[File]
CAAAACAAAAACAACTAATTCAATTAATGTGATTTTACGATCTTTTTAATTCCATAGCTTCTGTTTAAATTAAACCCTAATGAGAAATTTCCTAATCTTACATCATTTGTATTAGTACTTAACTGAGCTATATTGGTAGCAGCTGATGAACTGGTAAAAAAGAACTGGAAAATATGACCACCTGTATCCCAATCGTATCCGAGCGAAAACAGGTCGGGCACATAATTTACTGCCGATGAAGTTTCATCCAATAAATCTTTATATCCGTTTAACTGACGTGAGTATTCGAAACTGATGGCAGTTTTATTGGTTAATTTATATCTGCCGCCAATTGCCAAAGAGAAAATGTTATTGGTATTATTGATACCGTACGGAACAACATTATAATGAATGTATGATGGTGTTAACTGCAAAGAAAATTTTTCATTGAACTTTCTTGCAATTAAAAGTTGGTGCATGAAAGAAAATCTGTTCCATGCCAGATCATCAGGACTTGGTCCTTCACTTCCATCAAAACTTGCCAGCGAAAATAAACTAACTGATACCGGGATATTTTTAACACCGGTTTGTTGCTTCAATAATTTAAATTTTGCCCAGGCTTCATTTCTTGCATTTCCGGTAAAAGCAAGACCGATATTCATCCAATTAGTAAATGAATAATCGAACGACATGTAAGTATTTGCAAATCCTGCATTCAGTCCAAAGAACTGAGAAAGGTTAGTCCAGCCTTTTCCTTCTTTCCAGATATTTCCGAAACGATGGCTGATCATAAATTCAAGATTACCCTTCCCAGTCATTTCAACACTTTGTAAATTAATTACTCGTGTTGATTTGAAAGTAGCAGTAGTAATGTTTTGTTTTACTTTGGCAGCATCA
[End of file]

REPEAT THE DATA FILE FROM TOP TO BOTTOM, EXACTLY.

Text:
CAAAACAAAAACAACTAATTCAATTAATGTGATTTTACGATCTTTTTAATTCCATAGCTTCTGTTTAAATTAAACCCTAATGAGAAATTTCCTAATCTTACATCATTTGTATTAGTACTTAACTGAGCTATATTGGTAGCAGCTGATGAACTGGTAAAAAAGAACTGGAAAATATGACCACCTGTATCCCAATCGTATCCGAGCGAAAACAGGTCGGGCACATAATTTACTGCCGATGAAGTTTCATCCAATAAATCTTTATATCCGTTTAACTGACGTGAGTATTCGAAACTGATGGCAGTTTTATTGGTTAATTTATATCTGCCGCCAATTGCCAAAGAGAAAATGTTATTGGTATTATTGATACCGTACGGAACAACATTATAATGAATGTATGATGGTGTTAACTGCAAAGAAAATTTTTCATTGAACTTTCTTGCAATTAAAAGTTGGTGCATGAAAGAAAATCTGTTCCATGCCAGATCATCAGGACTTGGTCCTTCACTTCCATCAAAACTTGCCAGCGAAAATAAACTAACTGATACCGGGATATTTTTAACACCGGTTTGTTGCTTCAATAATTTAAATTTTGCCCAGGCTTCATTTCTTGCATTTCCGGTAAAAGCAAGACCGATATTCATCCAATTAGTAAATGAATAATCGAACGACATGTAAGTATTTGCAAATCCTGCATTCAGTCCAAAGAACTGAGAAAGGTTAGTCCAGCCTTTTCCTTCTTTCCAGATATTTCCGAAACGATGGCTGATCATAAATTCAAGATTACCCTTCCCAGTCATTTCAACACTTTGTAAATTAATTACTCGTGTTGATTTGAAAGTAGCAGTAGTAATGTTTTGTTTTACTTTGGCAGCATCA